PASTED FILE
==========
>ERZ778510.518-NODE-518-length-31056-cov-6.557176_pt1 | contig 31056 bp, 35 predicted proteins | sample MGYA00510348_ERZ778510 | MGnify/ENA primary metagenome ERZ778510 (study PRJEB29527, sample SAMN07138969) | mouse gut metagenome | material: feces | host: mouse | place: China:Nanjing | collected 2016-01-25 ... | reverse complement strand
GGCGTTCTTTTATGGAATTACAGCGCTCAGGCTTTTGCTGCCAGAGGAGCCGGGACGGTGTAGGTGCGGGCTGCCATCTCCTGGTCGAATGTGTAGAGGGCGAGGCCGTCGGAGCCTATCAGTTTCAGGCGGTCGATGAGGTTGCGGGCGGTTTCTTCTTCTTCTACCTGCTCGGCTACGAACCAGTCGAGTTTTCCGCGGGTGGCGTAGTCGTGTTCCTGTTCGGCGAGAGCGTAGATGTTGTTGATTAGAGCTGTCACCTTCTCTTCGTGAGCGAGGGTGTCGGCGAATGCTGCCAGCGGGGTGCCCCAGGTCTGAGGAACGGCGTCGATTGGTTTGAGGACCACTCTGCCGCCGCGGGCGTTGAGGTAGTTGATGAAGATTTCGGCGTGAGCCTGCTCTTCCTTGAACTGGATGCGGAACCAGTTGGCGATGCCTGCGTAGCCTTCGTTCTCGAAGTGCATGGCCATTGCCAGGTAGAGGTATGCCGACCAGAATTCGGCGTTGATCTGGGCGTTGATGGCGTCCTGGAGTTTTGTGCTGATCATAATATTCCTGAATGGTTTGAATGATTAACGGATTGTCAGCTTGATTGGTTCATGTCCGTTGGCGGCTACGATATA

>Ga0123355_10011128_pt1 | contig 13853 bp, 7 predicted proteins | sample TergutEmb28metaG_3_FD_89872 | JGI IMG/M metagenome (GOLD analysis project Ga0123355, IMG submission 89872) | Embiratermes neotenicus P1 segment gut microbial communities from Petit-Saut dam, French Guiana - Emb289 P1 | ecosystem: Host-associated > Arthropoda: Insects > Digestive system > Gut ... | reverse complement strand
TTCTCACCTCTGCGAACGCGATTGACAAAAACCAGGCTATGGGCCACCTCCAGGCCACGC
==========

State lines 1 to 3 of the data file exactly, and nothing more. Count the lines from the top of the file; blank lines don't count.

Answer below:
>ERZ778510.518-NODE-518-length-31056-cov-6.557176_pt1 | contig 31056 bp, 35 predicted proteins | sample MGYA00510348_ERZ778510 | MGnify/ENA primary metagenome ERZ778510 (study PRJEB29527, sample SAMN07138969) | mouse gut metagenome | material: feces | host: mouse | place: China:Nanjing | collected 2016-01-25 ... | reverse complement strand
GGCGTTCTTTTATGGAATTACAGCGCTCAGGCTTTTGCTGCCAGAGGAGCCGGGACGGTGTAGGTGCGGGCTGCCATCTCCTGGTCGAATGTGTAGAGGGCGAGGCCGTCGGAGCCTATCAGTTTCAGGCGGTCGATGAGGTTGCGGGCGGTTTCTTCTTCTTCTACCTGCTCGGCTACGAACCAGTCGAGTTTTCCGCGGGTGGCGTAGTCGTGTTCCTGTTCGGCGAGAGCGTAGATGTTGTTGATTAGAGCTGTCACCTTCTCTTCGTGAGCGAGGGTGTCGGCGAATGCTGCCAGCGGGGTGCCCCAGGTCTGAGGAACGGCGTCGATTGGTTTGAGGACCACTCTGCCGCCGCGGGCGTTGAGGTAGTTGATGAAGATTTCGGCGTGAGCCTGCTCTTCCTTGAACTGGATGCGGAACCAGTTGGCGATGCCTGCGTAGCCTTCGTTCTCGAAGTGCATGGCCATTGCCAGGTAGAGGTATGCCGACCAGAATTCGGCGTTGATCTGGGCGTTGATGGCGTCCTGGAGTTTTGTGCTGATCATAATATTCCTGAATGGTTTGAATGATTAACGGATTGTCAGCTTGATTGGTTCATGTCCGTTGGCGGCTACGATATA

>Ga0123355_10011128_pt1 | contig 13853 bp, 7 predicted proteins | sample TergutEmb28metaG_3_FD_89872 | JGI IMG/M metagenome (GOLD analysis project Ga0123355, IMG submission 89872) | Embiratermes neotenicus P1 segment gut microbial communities from Petit-Saut dam, French Guiana - Emb289 P1 | ecosystem: Host-associated > Arthropoda: Insects > Digestive system > Gut ... | reverse complement strand